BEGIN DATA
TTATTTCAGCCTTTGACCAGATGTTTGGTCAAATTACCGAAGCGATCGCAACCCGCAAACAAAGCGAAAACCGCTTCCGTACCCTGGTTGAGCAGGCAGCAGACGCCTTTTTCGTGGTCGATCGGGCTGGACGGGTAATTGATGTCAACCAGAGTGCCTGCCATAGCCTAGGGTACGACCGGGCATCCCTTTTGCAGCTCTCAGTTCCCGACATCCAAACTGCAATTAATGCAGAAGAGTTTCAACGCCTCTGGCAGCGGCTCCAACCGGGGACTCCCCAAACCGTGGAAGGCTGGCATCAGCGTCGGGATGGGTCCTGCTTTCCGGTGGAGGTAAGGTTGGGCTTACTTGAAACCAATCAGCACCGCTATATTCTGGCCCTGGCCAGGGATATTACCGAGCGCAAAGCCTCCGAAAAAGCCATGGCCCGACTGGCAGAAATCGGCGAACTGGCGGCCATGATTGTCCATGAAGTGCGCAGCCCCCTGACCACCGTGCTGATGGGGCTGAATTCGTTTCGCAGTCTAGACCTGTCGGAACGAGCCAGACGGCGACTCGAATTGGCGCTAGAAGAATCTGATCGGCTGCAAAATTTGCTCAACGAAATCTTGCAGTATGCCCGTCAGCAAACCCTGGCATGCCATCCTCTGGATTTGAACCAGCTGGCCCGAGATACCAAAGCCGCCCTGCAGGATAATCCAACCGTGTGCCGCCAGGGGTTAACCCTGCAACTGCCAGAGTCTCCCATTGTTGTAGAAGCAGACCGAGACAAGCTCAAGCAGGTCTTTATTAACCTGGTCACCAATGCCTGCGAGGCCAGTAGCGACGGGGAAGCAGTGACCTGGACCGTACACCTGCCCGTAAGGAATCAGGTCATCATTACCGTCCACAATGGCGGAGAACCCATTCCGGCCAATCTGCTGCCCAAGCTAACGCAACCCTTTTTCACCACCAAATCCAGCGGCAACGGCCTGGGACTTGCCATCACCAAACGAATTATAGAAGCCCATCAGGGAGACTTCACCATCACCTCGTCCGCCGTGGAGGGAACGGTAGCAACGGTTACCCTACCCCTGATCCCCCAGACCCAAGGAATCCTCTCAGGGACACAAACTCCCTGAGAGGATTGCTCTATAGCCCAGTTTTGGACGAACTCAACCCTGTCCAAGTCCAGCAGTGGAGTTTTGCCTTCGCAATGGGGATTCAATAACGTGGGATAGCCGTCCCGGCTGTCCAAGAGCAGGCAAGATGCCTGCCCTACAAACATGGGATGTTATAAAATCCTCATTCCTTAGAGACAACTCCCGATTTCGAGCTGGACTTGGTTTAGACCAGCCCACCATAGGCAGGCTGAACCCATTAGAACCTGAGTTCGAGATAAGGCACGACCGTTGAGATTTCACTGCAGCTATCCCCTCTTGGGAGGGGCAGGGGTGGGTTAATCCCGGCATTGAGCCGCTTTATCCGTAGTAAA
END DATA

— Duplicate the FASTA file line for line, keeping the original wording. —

TTATTTCAGCCTTTGACCAGATGTTTGGTCAAATTACCGAAGCGATCGCAACCCGCAAACAAAGCGAAAACCGCTTCCGTACCCTGGTTGAGCAGGCAGCAGACGCCTTTTTCGTGGTCGATCGGGCTGGACGGGTAATTGATGTCAACCAGAGTGCCTGCCATAGCCTAGGGTACGACCGGGCATCCCTTTTGCAGCTCTCAGTTCCCGACATCCAAACTGCAATTAATGCAGAAGAGTTTCAACGCCTCTGGCAGCGGCTCCAACCGGGGACTCCCCAAACCGTGGAAGGCTGGCATCAGCGTCGGGATGGGTCCTGCTTTCCGGTGGAGGTAAGGTTGGGCTTACTTGAAACCAATCAGCACCGCTATATTCTGGCCCTGGCCAGGGATATTACCGAGCGCAAAGCCTCCGAAAAAGCCATGGCCCGACTGGCAGAAATCGGCGAACTGGCGGCCATGATTGTCCATGAAGTGCGCAGCCCCCTGACCACCGTGCTGATGGGGCTGAATTCGTTTCGCAGTCTAGACCTGTCGGAACGAGCCAGACGGCGACTCGAATTGGCGCTAGAAGAATCTGATCGGCTGCAAAATTTGCTCAACGAAATCTTGCAGTATGCCCGTCAGCAAACCCTGGCATGCCATCCTCTGGATTTGAACCAGCTGGCCCGAGATACCAAAGCCGCCCTGCAGGATAATCCAACCGTGTGCCGCCAGGGGTTAACCCTGCAACTGCCAGAGTCTCCCATTGTTGTAGAAGCAGACCGAGACAAGCTCAAGCAGGTCTTTATTAACCTGGTCACCAATGCCTGCGAGGCCAGTAGCGACGGGGAAGCAGTGACCTGGACCGTACACCTGCCCGTAAGGAATCAGGTCATCATTACCGTCCACAATGGCGGAGAACCCATTCCGGCCAATCTGCTGCCCAAGCTAACGCAACCCTTTTTCACCACCAAATCCAGCGGCAACGGCCTGGGACTTGCCATCACCAAACGAATTATAGAAGCCCATCAGGGAGACTTCACCATCACCTCGTCCGCCGTGGAGGGAACGGTAGCAACGGTTACCCTACCCCTGATCCCCCAGACCCAAGGAATCCTCTCAGGGACACAAACTCCCTGAGAGGATTGCTCTATAGCCCAGTTTTGGACGAACTCAACCCTGTCCAAGTCCAGCAGTGGAGTTTTGCCTTCGCAATGGGGATTCAATAACGTGGGATAGCCGTCCCGGCTGTCCAAGAGCAGGCAAGATGCCTGCCCTACAAACATGGGATGTTATAAAATCCTCATTCCTTAGAGACAACTCCCGATTTCGAGCTGGACTTGGTTTAGACCAGCCCACCATAGGCAGGCTGAACCCATTAGAACCTGAGTTCGAGATAAGGCACGACCGTTGAGATTTCACTGCAGCTATCCCCTCTTGGGAGGGGCAGGGGTGGGTTAATCCCGGCATTGAGCCGCTTTATCCGTAGTAAA